The leaves have passed the peak gold—I think the best day was Sunday, when Alayne Blickle of Horses for Clean Water was here for a workshop organized by my horse club, University Equestrian Network, with the help of Interior Horse Council, Interior Horsemen’s Association, the UAF Office of Sustainability, the UAF Alumni Association, and Camp LiWa, where the workshop was held.  I’m adding their links so all seven of my readers can check them out.  It was a gratifying collaboration.   Alayne had lots to offer us: ideas for dealing with run-off, ideas for incorporating native plants into a horse property, solutions to manure and mud issues, barn and facility design.  She had the impressive ability to listen to our complaints and excuses about our situations without sounding critical—there are limits to what we can do depending on budget, time, availability of help, but I think we all came away seeing that our horses can be a part of a larger network of growing things.  Here at Mattie’s Pillow, I sometimes look at Mattie and Sam as manure producers—a valuable commodity among my gardening friends.  I can’t always keep enough manure here for my greenhouse and raised beds—especially once spring rolls around.

I took Alayne to see several horse properties while she was here and the blue sky and gold leaves set off the day and the good conversation.  I look forward to following up on the ideas she inspired.

The summer’s riding is pretty much over, though the days are nice enough for trail rides—if only I weren’t sick or so busy at the beginning of the semester.  I’m looking forward to groundwork again this winter, polishing up those areas that have gotten rusty in the rush of summer’s saddle up and go pace.  Sam is looking better now than he did a few weeks ago, now that I’m adding Vitamin E to his diet.  I’ll still have him tested for Cushings—and I’m reading up on all that will involve for him and for me.  It would be nice if his shaggy patchy coat this year could be attributed to a vitamin deficiency, but it hardly seems likely with the fancy supplement he gets (Platinum) and the fact that he’s done so well on it till now.  We’ll see.  An older horse has special nutritional needs, and at the last tooth floating, it seemed like he might not ever be rid of his wave—he’s getting short in the tooth, which is what horses get after getting long in the tooth, since they have a finite length of tooth that grows out and grinds down over a lifetime.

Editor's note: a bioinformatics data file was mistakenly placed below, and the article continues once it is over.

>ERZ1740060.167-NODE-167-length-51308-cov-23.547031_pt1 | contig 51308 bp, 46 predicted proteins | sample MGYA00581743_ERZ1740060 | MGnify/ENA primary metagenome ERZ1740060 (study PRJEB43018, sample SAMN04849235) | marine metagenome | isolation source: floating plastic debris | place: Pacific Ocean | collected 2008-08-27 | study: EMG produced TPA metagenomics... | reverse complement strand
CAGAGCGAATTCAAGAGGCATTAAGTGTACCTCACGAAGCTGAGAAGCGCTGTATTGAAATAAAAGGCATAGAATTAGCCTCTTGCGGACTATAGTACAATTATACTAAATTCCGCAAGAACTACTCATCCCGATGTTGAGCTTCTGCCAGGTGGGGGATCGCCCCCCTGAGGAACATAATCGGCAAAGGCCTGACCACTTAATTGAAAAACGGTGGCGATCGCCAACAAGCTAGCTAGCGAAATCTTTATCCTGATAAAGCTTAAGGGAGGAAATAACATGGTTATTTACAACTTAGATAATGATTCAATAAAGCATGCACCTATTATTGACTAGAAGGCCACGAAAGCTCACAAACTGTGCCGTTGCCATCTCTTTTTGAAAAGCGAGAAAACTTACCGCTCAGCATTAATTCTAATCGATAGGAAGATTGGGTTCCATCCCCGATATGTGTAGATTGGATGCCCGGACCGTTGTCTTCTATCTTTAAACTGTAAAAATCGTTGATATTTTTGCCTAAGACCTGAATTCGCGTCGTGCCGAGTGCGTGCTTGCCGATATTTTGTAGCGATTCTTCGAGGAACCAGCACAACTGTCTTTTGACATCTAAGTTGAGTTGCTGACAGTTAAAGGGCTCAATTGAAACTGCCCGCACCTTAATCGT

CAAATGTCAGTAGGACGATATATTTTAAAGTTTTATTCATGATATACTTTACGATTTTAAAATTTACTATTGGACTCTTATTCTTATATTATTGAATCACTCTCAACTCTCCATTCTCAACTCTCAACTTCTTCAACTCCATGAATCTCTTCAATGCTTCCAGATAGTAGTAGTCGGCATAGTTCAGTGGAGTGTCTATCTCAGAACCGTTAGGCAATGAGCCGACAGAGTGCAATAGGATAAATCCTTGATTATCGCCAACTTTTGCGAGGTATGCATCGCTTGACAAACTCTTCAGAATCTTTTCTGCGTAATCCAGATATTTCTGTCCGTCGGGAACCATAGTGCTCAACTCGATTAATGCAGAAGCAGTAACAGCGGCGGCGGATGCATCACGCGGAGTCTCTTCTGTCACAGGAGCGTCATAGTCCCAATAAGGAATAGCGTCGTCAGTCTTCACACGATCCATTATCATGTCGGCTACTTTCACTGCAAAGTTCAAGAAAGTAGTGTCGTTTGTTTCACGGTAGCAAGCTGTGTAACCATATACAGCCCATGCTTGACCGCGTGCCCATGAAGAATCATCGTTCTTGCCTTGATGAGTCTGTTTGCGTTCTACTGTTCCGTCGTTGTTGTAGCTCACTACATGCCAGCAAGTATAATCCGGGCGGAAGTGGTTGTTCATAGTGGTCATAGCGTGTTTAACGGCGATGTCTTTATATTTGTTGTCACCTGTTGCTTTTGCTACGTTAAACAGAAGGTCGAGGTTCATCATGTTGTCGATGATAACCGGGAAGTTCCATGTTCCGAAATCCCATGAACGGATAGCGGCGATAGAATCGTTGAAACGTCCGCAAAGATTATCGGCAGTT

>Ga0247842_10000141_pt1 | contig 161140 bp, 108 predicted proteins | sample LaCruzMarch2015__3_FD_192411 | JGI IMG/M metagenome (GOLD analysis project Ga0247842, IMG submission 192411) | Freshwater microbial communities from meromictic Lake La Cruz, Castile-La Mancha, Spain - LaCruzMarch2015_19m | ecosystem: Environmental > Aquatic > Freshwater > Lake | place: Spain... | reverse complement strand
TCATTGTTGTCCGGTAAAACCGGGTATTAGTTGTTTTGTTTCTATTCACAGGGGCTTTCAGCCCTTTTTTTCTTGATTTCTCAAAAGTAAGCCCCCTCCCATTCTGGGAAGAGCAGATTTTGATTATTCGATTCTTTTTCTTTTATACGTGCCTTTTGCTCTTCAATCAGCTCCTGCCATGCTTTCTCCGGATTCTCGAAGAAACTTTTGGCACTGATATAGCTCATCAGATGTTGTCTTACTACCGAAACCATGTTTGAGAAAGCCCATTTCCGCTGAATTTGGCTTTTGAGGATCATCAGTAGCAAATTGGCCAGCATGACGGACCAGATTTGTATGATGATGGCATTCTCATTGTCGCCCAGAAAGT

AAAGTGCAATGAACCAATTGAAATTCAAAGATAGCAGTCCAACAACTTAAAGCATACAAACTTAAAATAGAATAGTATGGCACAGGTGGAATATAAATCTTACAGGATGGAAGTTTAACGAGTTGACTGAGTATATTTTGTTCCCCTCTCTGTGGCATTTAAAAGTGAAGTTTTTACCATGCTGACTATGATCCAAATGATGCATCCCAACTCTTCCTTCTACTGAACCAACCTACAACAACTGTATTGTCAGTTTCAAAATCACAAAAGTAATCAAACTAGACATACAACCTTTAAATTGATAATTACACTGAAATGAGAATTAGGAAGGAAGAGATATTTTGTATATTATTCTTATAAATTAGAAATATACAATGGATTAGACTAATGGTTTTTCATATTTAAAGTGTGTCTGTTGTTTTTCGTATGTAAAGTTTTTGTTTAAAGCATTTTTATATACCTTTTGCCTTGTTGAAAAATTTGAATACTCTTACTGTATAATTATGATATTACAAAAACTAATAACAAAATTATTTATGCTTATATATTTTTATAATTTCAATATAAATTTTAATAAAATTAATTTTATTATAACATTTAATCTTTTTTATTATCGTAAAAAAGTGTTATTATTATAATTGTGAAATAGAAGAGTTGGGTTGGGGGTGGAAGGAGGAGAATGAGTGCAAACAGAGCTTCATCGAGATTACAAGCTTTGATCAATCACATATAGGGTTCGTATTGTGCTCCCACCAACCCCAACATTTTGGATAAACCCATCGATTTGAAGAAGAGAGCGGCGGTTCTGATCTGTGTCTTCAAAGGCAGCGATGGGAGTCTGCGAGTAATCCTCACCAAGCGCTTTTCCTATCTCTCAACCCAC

So, I’m shifting the way I think of Sam.  He will probably not ever go back to his youthful glory, but he needs to have a job or purpose for these later years.  He’s too much of a scaredy cat for much trail riding, and he continues to be the trickster in all things.  I may try teaching him actual tricks, now that I have a better understanding of what that takes.  Perhaps learning more about clicker training this winter will help.

As for Mattie, she had a good summer’s training at the Intro A, B, C level.  She’s 15 now, and gradually developing a twist in her stifle at the walk that may be a problem down the road.   She’s mellowed out lots, though still has her ears-back style.  Ground work is in order for her, too, this winter.  I’ll try to take her out on the road a few times before the dust settles and we are in full winter.  It all goes by so fast.